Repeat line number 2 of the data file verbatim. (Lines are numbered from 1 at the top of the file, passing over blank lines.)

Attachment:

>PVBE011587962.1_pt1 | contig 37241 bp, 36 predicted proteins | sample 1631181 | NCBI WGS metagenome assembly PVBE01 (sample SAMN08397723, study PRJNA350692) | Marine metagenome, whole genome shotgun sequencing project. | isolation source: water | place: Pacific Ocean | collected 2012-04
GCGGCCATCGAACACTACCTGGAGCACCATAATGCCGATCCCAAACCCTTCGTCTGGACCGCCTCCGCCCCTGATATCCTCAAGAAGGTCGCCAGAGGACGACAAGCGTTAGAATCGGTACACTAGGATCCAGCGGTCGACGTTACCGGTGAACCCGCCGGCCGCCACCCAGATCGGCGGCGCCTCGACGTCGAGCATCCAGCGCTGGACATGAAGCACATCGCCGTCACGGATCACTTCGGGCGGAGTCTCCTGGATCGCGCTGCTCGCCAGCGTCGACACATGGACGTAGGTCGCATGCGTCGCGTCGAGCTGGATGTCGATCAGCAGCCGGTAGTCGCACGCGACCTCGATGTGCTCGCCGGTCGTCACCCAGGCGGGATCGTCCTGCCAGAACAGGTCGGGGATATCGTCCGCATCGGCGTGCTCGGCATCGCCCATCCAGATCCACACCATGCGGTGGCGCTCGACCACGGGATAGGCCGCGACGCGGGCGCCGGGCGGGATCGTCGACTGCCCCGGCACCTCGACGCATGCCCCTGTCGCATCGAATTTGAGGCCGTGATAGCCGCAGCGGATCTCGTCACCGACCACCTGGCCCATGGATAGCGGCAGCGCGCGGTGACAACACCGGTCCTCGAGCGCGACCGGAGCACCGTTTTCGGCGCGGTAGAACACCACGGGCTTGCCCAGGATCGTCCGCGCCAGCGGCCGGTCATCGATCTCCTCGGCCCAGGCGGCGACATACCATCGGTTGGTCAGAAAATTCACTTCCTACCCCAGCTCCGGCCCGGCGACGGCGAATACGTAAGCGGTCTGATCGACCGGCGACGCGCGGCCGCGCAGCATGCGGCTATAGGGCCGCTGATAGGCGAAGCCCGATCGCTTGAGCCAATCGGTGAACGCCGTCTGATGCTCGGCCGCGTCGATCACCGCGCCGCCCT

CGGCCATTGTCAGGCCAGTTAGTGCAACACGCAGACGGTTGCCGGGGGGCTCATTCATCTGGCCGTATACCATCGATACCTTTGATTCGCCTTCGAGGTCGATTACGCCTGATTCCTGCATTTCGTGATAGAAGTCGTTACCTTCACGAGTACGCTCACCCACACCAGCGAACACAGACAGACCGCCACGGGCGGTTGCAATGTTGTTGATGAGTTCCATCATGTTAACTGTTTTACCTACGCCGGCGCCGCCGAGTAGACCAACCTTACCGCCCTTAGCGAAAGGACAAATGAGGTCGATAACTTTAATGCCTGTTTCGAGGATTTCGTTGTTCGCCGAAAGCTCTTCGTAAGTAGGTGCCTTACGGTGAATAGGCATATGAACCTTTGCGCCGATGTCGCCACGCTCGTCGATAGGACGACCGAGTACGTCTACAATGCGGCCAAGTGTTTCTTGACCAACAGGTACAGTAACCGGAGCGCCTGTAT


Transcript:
GCGGCCATCGAACACTACCTGGAGCACCATAATGCCGATCCCAAACCCTTCGTCTGGACCGCCTCCGCCCCTGATATCCTCAAGAAGGTCGCCAGAGGACGACAAGCGTTAGAATCGGTACACTAGGATCCAGCGGTCGACGTTACCGGTGAACCCGCCGGCCGCCACCCAGATCGGCGGCGCCTCGACGTCGAGCATCCAGCGCTGGACATGAAGCACATCGCCGTCACGGATCACTTCGGGCGGAGTCTCCTGGATCGCGCTGCTCGCCAGCGTCGACACATGGACGTAGGTCGCATGCGTCGCGTCGAGCTGGATGTCGATCAGCAGCCGGTAGTCGCACGCGACCTCGATGTGCTCGCCGGTCGTCACCCAGGCGGGATCGTCCTGCCAGAACAGGTCGGGGATATCGTCCGCATCGGCGTGCTCGGCATCGCCCATCCAGATCCACACCATGCGGTGGCGCTCGACCACGGGATAGGCCGCGACGCGGGCGCCGGGCGGGATCGTCGACTGCCCCGGCACCTCGACGCATGCCCCTGTCGCATCGAATTTGAGGCCGTGATAGCCGCAGCGGATCTCGTCACCGACCACCTGGCCCATGGATAGCGGCAGCGCGCGGTGACAACACCGGTCCTCGAGCGCGACCGGAGCACCGTTTTCGGCGCGGTAGAACACCACGGGCTTGCCCAGGATCGTCCGCGCCAGCGGCCGGTCATCGATCTCCTCGGCCCAGGCGGCGACATACCATCGGTTGGTCAGAAAATTCACTTCCTACCCCAGCTCCGGCCCGGCGACGGCGAATACGTAAGCGGTCTGATCGACCGGCGACGCGCGGCCGCGCAGCATGCGGCTATAGGGCCGCTGATAGGCGAAGCCCGATCGCTTGAGCCAATCGGTGAACGCCGTCTGATGCTCGGCCGCGTCGATCACCGCGCCGCCCT